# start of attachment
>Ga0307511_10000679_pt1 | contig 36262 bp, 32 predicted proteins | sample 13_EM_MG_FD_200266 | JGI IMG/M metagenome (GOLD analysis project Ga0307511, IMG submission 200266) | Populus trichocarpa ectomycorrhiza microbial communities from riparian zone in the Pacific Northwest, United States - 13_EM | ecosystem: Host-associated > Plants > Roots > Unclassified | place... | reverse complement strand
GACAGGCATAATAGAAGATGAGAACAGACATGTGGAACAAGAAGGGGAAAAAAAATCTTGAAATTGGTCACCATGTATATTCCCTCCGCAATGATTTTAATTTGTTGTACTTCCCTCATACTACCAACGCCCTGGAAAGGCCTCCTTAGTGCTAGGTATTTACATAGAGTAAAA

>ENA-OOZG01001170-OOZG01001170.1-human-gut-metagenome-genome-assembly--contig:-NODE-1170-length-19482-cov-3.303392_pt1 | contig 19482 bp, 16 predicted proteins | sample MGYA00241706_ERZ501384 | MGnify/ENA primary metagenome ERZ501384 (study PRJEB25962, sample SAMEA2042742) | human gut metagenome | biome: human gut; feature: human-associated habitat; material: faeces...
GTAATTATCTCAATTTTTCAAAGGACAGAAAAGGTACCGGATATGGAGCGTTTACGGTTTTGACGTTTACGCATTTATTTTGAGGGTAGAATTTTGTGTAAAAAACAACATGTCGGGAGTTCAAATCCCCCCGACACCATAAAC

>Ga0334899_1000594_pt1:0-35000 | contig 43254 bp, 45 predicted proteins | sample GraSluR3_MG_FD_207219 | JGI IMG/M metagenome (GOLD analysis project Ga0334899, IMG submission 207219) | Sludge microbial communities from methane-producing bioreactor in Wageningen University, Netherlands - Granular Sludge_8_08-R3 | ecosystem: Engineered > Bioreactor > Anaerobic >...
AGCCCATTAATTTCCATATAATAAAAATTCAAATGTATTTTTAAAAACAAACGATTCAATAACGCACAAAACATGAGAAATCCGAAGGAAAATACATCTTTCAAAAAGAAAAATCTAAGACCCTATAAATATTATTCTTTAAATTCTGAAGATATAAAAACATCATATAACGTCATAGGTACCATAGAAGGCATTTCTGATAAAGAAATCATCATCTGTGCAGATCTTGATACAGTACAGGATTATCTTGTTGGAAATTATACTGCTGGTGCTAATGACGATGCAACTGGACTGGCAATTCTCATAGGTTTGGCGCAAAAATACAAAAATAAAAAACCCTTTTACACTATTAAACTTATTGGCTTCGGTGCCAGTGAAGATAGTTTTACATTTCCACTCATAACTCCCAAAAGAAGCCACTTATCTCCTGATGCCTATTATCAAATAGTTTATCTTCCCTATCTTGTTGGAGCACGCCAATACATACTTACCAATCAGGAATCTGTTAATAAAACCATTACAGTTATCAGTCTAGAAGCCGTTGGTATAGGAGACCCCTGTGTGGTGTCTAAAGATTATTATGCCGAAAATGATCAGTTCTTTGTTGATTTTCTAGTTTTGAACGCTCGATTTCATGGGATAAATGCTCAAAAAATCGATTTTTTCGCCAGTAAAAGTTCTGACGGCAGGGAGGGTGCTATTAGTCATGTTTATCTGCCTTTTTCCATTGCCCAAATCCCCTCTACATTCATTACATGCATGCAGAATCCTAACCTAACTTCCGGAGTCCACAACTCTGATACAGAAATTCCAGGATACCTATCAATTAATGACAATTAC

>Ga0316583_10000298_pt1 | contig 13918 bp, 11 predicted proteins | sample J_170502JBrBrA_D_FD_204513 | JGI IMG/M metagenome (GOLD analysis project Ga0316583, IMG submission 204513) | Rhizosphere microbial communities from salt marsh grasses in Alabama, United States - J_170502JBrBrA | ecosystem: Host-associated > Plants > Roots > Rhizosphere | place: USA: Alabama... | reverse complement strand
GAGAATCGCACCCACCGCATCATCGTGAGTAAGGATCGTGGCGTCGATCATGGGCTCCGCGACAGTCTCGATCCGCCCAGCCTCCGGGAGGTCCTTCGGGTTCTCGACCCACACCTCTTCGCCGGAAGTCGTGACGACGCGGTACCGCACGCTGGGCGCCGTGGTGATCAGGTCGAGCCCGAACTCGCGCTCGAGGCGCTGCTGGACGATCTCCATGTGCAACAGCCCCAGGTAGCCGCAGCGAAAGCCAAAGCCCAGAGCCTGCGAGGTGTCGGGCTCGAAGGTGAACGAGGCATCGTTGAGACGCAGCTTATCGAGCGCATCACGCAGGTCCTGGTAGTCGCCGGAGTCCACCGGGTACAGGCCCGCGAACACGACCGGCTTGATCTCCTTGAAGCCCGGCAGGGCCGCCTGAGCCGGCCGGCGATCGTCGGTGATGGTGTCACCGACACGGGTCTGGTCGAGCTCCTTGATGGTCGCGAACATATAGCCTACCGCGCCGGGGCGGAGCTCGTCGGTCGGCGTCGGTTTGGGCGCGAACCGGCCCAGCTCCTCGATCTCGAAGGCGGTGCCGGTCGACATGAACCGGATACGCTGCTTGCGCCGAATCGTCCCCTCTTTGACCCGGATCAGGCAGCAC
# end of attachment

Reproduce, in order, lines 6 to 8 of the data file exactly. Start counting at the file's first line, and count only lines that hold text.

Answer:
AGCCCATTAATTTCCATATAATAAAAATTCAAATGTATTTTTAAAAACAAACGATTCAATAACGCACAAAACATGAGAAATCCGAAGGAAAATACATCTTTCAAAAAGAAAAATCTAAGACCCTATAAATATTATTCTTTAAATTCTGAAGATATAAAAACATCATATAACGTCATAGGTACCATAGAAGGCATTTCTGATAAAGAAATCATCATCTGTGCAGATCTTGATACAGTACAGGATTATCTTGTTGGAAATTATACTGCTGGTGCTAATGACGATGCAACTGGACTGGCAATTCTCATAGGTTTGGCGCAAAAATACAAAAATAAAAAACCCTTTTACACTATTAAACTTATTGGCTTCGGTGCCAGTGAAGATAGTTTTACATTTCCACTCATAACTCCCAAAAGAAGCCACTTATCTCCTGATGCCTATTATCAAATAGTTTATCTTCCCTATCTTGTTGGAGCACGCCAATACATACTTACCAATCAGGAATCTGTTAATAAAACCATTACAGTTATCAGTCTAGAAGCCGTTGGTATAGGAGACCCCTGTGTGGTGTCTAAAGATTATTATGCCGAAAATGATCAGTTCTTTGTTGATTTTCTAGTTTTGAACGCTCGATTTCATGGGATAAATGCTCAAAAAATCGATTTTTTCGCCAGTAAAAGTTCTGACGGCAGGGAGGGTGCTATTAGTCATGTTTATCTGCCTTTTTCCATTGCCCAAATCCCCTCTACATTCATTACATGCATGCAGAATCCTAACCTAACTTCCGGAGTCCACAACTCTGATACAGAAATTCCAGGATACCTATCAATTAATGACAATTAC

>Ga0316583_10000298_pt1 | contig 13918 bp, 11 predicted proteins | sample J_170502JBrBrA_D_FD_204513 | JGI IMG/M metagenome (GOLD analysis project Ga0316583, IMG submission 204513) | Rhizosphere microbial communities from salt marsh grasses in Alabama, United States - J_170502JBrBrA | ecosystem: Host-associated > Plants > Roots > Rhizosphere | place: USA: Alabama... | reverse complement strand
GAGAATCGCACCCACCGCATCATCGTGAGTAAGGATCGTGGCGTCGATCATGGGCTCCGCGACAGTCTCGATCCGCCCAGCCTCCGGGAGGTCCTTCGGGTTCTCGACCCACACCTCTTCGCCGGAAGTCGTGACGACGCGGTACCGCACGCTGGGCGCCGTGGTGATCAGGTCGAGCCCGAACTCGCGCTCGAGGCGCTGCTGGACGATCTCCATGTGCAACAGCCCCAGGTAGCCGCAGCGAAAGCCAAAGCCCAGAGCCTGCGAGGTGTCGGGCTCGAAGGTGAACGAGGCATCGTTGAGACGCAGCTTATCGAGCGCATCACGCAGGTCCTGGTAGTCGCCGGAGTCCACCGGGTACAGGCCCGCGAACACGACCGGCTTGATCTCCTTGAAGCCCGGCAGGGCCGCCTGAGCCGGCCGGCGATCGTCGGTGATGGTGTCACCGACACGGGTCTGGTCGAGCTCCTTGATGGTCGCGAACATATAGCCTACCGCGCCGGGGCGGAGCTCGTCGGTCGGCGTCGGTTTGGGCGCGAACCGGCCCAGCTCCTCGATCTCGAAGGCGGTGCCGGTCGACATGAACCGGATACGCTGCTTGCGCCGAATCGTCCCCTCTTTGACCCGGATCAGGCAGCAC